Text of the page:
Le froid calcul du réchauffement de la planète

Le gouvernement britannique a récemment mené l’étude la plus complète à ce jour sur les risques et les coûts économiques du réchauffement de la planète, ainsi que sur les mesures qui pourraient réduire les émissions de gaz à effet de serre pour éviter certaines conséquences des plus désastreuses. Etabli sous la direction de Sir Nicholas Stern de l’Ecole d’économie de Londres, qui m’a succédé en tant qu’économiste en chef de la Banque mondiale, le rapport montre clairement que le problème n’est plus de savoir si l’on peut faire quelque chose pour lutter contre le réchauffement, mais plutôt si l’on peut se permettre de ne rien faire.

Le rapport propose un programme dont le coût représenterait seulement 1 % de la consommation annuelle et éviterait au monde des risques cinq fois plus chers. Les coûts du réchauffement de la planète exposés dans ce rapport sont plus importants que dans les études précédentes, car ils tiennent compte de la preuve désormais flagrante que le processus de réchauffement est fort complexe, non linéaire et – possibilité non négligeable – qu’il pourrait être plus rapide et avoir un impact beaucoup plus important que prévu.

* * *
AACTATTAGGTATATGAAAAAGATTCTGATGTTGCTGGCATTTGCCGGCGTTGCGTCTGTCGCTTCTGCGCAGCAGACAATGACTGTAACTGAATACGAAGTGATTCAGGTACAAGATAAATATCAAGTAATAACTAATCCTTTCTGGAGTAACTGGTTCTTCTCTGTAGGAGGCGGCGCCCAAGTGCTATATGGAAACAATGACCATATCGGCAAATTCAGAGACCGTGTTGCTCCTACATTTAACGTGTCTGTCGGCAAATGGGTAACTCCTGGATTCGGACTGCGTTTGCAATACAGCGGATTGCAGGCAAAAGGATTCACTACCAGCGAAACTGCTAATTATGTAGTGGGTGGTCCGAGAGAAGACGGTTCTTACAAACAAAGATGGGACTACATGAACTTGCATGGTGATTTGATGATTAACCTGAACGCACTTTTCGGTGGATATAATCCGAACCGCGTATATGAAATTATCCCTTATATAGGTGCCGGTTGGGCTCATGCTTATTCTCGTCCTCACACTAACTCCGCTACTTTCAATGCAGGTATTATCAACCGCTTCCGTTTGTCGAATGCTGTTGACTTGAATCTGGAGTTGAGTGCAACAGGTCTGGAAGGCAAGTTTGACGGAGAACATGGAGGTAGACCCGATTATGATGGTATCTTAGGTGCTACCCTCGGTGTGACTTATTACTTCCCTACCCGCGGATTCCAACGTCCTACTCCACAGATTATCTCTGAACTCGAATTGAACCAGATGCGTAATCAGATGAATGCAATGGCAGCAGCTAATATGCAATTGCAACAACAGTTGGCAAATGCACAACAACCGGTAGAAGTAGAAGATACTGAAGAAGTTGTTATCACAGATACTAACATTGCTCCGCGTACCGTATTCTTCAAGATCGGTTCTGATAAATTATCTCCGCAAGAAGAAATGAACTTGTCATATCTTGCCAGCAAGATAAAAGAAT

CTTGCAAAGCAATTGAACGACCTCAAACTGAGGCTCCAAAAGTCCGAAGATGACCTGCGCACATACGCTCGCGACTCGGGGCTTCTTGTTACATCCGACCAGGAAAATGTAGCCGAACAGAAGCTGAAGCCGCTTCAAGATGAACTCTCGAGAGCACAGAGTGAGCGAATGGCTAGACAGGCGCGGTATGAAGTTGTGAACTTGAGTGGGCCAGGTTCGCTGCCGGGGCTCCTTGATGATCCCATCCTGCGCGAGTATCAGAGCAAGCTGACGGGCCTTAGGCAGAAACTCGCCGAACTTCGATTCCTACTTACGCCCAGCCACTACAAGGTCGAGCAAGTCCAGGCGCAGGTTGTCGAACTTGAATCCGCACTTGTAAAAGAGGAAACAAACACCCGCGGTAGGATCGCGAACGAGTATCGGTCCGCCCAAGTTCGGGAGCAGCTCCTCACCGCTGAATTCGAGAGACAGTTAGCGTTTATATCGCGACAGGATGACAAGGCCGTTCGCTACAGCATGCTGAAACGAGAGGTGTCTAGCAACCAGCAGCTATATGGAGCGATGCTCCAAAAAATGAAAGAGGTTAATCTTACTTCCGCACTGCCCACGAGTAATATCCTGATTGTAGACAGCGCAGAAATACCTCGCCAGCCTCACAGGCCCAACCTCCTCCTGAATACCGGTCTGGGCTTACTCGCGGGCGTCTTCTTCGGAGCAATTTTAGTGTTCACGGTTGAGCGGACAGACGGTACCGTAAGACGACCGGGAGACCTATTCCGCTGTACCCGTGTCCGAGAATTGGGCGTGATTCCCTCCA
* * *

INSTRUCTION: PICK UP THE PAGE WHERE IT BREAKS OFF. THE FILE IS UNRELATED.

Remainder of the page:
En fait, cette étude pourrait même nettement sous-estimer les répercussions : par exemple, le changement climatique entraînerait une instabilité du temps, la disparition éventuelle du Gulf Stream – particulièrement préoccupante pour l’Europe – et la prolifération de maladies.

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